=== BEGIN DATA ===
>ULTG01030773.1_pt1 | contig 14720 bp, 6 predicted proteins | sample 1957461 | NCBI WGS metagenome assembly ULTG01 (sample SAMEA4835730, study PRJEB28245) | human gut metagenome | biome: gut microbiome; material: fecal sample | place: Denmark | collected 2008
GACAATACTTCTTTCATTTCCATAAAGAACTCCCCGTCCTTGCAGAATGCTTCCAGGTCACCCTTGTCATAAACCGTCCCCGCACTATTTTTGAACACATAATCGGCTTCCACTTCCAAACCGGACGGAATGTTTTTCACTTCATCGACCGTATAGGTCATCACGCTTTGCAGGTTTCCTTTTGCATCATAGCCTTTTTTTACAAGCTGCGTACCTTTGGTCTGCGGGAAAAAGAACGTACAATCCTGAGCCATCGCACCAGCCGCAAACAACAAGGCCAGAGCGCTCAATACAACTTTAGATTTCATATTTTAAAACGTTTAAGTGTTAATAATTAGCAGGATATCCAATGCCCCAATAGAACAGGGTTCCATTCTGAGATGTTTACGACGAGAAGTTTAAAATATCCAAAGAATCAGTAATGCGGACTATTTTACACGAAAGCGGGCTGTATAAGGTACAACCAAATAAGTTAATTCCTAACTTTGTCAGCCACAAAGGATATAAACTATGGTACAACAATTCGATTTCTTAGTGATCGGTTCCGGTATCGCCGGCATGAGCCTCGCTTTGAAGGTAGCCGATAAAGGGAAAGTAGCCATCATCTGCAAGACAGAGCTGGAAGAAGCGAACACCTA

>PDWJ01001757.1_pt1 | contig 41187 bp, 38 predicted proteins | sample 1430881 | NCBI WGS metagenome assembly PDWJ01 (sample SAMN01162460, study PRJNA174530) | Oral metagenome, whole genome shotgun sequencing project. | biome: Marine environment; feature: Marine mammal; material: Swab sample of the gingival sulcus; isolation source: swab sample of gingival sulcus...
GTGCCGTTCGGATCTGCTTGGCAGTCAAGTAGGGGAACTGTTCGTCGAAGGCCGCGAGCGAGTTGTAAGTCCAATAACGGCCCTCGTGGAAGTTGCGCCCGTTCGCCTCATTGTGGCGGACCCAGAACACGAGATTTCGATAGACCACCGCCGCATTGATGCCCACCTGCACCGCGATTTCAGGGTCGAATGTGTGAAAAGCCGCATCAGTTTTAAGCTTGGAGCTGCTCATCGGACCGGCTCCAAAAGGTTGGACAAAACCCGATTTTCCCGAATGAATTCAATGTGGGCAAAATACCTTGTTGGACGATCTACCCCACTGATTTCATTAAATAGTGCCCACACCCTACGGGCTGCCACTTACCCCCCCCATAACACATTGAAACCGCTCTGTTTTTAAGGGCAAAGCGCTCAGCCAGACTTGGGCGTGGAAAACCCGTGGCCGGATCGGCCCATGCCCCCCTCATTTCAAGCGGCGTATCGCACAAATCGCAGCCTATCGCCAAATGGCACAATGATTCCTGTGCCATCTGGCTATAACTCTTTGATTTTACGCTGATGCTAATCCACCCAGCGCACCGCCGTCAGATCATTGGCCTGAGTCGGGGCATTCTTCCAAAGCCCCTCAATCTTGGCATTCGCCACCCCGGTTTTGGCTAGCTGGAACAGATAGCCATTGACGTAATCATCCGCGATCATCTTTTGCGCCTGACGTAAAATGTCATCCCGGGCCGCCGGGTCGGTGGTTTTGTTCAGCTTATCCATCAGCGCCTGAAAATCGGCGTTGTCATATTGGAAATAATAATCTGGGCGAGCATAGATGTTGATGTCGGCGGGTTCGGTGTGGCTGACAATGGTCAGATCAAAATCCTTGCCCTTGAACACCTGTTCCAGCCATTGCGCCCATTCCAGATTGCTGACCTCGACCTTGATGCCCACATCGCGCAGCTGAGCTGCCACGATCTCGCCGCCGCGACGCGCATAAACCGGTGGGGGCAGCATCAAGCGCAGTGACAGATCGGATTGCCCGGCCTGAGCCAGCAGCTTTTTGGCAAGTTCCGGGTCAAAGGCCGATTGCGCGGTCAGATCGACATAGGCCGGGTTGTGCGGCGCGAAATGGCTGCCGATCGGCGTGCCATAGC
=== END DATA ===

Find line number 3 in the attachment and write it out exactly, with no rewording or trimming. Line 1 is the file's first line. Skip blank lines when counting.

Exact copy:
>PDWJ01001757.1_pt1 | contig 41187 bp, 38 predicted proteins | sample 1430881 | NCBI WGS metagenome assembly PDWJ01 (sample SAMN01162460, study PRJNA174530) | Oral metagenome, whole genome shotgun sequencing project. | biome: Marine environment; feature: Marine mammal; material: Swab sample of the gingival sulcus; isolation source: swab sample of gingival sulcus...